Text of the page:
Shyness though? No. There’s a sort of pity which is extended towards people who are deemed ‘shy’ and I’m not having any of it. 

There’s an assumption that being quiet is a negative trait. It’s easy to see why we think this – society is still on the crest of the throwing-off-oppression wave, and to be quiet is to still be oppressed. 

I have no wish to be completely subject to my selective mutism. It’s a pain in the neck. Yet it is an integral part of me. I tend towards quietness. I enjoy brusts of being vocal, but find it exhausting, and am happy to return to being the quiet one of a group – still enjoying the company of others, but not always being the person with a reply. 

So I hesitate before saying that I want to ‘get rid of’ selective mutism – not that I think it’s possible to anyway. Trying to obliterate it completely feels a bit like self loathing. I will always be a quiet person. That’s fine. That’s my groove, and I wish that society valued the silent people a bit more. Then again, why would they? It’s easy not to notice us.

There is a difference between being quiet and being afraid to speak. 

When on silent or semi-silent spiritual retreats, I feel like I’m cheating. Not that ‘who can stay  silent the longest’ is meant to be some sort of ecclesiasical sport, but it is meant to be an intentional action to improve reflection. 

There was a time in my early twenties when I very seriously considered entering the religious life, ie. becoming a nun*. My reasons for being drawn to this life were very flimsy, and I know that I would have been refused entry had by any religious order. Put simply, I had no ‘calling’ to this way of life, it was simply that I was scared of the wider world in the state I found myself in – constantly frightened of failing to communicate (and also with a faith that I wasn’t sure what I was meant to do with, but that’s another story). To live in a world where no one expected regular speech seemed the easy way for me, as unusual as this might seem.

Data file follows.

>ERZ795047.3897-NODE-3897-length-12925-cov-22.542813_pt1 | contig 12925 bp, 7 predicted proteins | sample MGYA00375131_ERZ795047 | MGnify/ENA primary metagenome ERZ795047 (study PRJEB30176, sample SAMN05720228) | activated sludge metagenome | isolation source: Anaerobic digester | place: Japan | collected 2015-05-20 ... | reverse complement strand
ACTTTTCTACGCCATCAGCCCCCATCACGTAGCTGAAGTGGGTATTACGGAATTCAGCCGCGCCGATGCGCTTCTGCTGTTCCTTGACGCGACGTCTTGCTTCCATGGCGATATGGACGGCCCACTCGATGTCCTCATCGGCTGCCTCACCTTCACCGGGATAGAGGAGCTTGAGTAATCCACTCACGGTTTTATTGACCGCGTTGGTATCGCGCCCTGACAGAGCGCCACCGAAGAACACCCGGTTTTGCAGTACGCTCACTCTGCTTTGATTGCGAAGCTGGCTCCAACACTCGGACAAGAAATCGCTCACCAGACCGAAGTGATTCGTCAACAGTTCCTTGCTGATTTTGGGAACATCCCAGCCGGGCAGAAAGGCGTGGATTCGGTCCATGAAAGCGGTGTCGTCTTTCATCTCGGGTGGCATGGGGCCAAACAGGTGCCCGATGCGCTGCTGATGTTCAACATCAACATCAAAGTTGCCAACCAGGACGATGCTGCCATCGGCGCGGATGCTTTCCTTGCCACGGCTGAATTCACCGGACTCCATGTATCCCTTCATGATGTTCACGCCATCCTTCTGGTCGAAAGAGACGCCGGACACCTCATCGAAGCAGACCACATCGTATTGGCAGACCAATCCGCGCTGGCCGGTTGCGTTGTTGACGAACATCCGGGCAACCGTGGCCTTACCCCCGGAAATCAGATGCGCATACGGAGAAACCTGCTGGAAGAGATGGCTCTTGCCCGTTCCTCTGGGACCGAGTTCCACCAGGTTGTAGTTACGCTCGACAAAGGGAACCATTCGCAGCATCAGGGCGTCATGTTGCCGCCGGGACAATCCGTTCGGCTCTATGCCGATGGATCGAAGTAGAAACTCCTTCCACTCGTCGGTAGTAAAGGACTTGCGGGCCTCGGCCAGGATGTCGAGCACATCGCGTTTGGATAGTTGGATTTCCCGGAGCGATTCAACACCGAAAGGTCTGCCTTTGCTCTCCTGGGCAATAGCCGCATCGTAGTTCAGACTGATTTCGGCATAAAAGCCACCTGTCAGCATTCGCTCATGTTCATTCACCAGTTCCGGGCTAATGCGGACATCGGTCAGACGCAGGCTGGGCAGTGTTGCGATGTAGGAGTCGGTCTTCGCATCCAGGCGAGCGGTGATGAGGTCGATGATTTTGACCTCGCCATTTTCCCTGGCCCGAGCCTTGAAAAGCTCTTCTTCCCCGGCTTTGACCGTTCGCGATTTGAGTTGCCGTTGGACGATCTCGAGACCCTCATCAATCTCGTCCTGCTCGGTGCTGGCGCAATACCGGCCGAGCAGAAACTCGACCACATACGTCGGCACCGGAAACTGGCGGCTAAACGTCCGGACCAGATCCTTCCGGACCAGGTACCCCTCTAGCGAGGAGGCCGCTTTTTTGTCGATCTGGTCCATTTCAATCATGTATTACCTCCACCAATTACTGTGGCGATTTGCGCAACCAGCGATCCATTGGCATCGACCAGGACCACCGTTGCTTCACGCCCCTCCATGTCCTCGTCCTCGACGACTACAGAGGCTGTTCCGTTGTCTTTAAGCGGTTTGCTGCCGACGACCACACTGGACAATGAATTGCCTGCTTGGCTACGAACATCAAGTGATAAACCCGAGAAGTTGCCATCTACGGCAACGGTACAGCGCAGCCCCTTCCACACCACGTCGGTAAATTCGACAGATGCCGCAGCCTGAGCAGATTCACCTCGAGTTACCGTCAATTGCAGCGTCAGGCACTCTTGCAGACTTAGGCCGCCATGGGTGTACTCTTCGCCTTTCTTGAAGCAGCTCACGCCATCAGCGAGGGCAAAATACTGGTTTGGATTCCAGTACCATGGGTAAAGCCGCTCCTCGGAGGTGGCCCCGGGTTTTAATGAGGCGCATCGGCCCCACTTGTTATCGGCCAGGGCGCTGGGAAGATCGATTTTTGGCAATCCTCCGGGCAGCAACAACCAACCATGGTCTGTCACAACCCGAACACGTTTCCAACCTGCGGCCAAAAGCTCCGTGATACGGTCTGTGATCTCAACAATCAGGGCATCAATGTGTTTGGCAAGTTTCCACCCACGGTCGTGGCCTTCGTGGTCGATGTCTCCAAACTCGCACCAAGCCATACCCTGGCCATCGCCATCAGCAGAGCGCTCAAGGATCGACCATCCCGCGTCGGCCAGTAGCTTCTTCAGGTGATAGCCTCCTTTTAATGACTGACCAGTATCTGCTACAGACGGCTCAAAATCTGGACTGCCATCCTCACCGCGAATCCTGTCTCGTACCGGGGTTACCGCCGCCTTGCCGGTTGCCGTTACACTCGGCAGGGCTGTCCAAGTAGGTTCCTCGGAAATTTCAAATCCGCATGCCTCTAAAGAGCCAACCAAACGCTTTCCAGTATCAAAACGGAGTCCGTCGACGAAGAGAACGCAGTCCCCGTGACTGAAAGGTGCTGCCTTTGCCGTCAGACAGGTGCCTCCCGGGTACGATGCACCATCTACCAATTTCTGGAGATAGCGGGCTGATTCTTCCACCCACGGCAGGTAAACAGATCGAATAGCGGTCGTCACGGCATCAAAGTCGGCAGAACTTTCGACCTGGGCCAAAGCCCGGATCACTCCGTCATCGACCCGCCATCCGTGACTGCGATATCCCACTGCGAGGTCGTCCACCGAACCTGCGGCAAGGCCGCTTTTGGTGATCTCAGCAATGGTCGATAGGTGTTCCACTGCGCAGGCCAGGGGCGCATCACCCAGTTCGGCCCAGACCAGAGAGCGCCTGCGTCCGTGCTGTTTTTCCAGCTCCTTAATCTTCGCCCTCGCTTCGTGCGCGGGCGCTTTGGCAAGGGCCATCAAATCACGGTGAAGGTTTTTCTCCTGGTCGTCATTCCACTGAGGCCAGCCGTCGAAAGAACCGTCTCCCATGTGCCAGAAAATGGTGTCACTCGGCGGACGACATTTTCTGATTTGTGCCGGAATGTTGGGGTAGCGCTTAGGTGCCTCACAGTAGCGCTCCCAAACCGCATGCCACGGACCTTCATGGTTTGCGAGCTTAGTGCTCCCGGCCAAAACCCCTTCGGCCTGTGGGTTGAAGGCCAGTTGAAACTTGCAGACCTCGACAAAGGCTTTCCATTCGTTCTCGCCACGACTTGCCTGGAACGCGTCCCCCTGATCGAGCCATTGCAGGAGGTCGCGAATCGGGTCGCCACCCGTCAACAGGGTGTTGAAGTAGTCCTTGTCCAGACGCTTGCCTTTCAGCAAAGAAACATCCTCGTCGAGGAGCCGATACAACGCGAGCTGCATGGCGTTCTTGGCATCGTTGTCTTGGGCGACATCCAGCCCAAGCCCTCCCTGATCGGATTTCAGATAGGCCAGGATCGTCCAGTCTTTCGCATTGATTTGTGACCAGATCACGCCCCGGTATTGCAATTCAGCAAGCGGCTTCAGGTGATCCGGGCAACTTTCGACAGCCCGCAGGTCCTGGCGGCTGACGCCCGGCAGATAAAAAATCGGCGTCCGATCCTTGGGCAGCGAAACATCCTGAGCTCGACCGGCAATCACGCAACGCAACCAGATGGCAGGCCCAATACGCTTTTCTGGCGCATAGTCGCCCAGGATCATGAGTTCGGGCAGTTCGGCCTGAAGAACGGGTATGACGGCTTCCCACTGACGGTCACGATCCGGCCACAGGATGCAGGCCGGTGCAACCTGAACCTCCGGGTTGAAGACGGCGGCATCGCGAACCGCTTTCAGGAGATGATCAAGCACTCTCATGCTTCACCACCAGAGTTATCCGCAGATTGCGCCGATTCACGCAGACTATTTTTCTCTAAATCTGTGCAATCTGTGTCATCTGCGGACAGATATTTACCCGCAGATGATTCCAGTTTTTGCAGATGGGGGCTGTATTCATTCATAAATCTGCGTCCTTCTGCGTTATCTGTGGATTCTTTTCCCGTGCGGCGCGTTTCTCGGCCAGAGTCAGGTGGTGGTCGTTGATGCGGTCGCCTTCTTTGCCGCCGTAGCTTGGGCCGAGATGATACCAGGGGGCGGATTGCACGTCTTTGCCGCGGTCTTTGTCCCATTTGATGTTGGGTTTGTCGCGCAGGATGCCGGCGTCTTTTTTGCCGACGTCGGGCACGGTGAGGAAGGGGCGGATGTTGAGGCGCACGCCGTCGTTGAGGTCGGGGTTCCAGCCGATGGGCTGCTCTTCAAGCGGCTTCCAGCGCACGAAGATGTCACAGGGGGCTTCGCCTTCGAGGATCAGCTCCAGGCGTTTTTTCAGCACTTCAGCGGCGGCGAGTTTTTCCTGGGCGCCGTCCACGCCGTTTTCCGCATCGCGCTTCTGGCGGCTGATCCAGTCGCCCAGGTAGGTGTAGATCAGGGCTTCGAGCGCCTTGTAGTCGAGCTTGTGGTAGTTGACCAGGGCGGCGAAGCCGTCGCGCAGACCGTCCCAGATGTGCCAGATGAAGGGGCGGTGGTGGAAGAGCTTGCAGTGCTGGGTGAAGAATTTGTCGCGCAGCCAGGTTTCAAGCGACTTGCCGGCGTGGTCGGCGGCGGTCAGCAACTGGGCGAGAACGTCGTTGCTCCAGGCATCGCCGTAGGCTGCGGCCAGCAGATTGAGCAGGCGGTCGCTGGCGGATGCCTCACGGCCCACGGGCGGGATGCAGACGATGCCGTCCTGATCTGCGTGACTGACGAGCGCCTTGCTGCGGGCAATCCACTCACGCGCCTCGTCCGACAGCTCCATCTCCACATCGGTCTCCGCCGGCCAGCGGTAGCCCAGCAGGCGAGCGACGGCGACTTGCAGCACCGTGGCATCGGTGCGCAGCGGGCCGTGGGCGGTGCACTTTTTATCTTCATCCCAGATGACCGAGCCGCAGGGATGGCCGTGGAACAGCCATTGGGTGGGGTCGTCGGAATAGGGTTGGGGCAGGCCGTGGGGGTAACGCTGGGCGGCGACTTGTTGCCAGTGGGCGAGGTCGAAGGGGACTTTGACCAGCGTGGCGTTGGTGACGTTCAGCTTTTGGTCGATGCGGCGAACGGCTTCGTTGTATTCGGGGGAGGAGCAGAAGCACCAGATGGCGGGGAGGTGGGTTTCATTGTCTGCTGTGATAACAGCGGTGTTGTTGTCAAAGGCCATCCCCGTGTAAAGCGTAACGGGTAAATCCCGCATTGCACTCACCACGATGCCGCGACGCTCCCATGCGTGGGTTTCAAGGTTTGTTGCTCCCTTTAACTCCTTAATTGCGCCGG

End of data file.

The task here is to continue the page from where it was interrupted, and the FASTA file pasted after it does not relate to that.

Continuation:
Quick explanation if anyone is unsure of how Christian religious orders work – you kind of need to have a genuine ‘calling’ towards that way of life. Being able to get up at 5am in the morning to pray, effectively de-weed the convent tomato greenhouse and remain almost entirely silent, is all GREAT, but being able to do those things happily, doesn’t actually mean you should become a nun. These days entering any sort of religious life is extremely difficult – I know many who have been refused first time – and ‘being terrified’ definitely isn’t their number one reason for selecting anyone. 

I realised that even if I could have fooled my way through selection for a religious order ( ‘calculated deception’ is not a Christian virtue FYI), I realised that taking the easy option wasn’t what I wanted, or what was the right thing to do. 

Instead, I went back to working in theatre. 

This blog post is a ‘just getting it down on paper’ sort of post. This is a subject I have been afraid to explore further, and whilst I may have started clumsily, I’m keen to explore more. I wrote most of this some months ago and considered putting it on facebook as a sort of confessional and point of order. So few people who know me know why I sometimes act weirdly. My fear was, that the truth of the matter may sound even stranger than whatever their assumptions would have been. I then started putting the subject into my stand-up comedy routines, and as people seemed generally accepting (or at least, amused) by the topic, I decided that I would publish this piece after all. But I’ve cheated and put it on a blog which only a certain number of people I know will see – not the entire facebook eclectic rabble from my past. The fear I have is clearly still at large, even occasionally in the written word, as well as the spoken. 

It’s tricky to spread the word about something which has none. 

*Nuns. It’s what we call them in pop culture, but most nuns who you meet are called ‘sisters’. In fact, it would be unlikely that you’d even meet a ‘nun’ because to be a nun means to be in a cloister, in other words, they mostly stay in their convents in contemplation.